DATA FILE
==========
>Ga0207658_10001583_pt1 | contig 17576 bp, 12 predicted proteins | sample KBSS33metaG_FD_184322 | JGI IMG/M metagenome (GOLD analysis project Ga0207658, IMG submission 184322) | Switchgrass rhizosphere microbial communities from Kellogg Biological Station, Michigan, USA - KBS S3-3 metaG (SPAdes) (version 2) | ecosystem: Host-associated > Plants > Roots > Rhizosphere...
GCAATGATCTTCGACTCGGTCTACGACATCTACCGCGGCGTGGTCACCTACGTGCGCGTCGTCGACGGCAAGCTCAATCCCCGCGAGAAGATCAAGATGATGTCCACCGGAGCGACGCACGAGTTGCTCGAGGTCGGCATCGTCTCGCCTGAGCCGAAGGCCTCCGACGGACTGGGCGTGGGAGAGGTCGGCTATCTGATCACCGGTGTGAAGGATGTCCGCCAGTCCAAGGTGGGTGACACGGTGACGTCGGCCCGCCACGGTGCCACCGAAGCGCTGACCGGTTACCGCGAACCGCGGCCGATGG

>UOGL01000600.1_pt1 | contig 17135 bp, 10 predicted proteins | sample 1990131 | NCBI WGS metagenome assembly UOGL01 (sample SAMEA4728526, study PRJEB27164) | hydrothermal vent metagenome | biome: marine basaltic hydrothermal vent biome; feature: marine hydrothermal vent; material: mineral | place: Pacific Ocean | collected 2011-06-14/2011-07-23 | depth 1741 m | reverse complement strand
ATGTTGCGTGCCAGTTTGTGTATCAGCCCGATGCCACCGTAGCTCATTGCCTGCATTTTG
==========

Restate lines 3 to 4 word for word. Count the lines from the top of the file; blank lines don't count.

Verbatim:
>UOGL01000600.1_pt1 | contig 17135 bp, 10 predicted proteins | sample 1990131 | NCBI WGS metagenome assembly UOGL01 (sample SAMEA4728526, study PRJEB27164) | hydrothermal vent metagenome | biome: marine basaltic hydrothermal vent biome; feature: marine hydrothermal vent; material: mineral | place: Pacific Ocean | collected 2011-06-14/2011-07-23 | depth 1741 m | reverse complement strand
ATGTTGCGTGCCAGTTTGTGTATCAGCCCGATGCCACCGTAGCTCATTGCCTGCATTTTG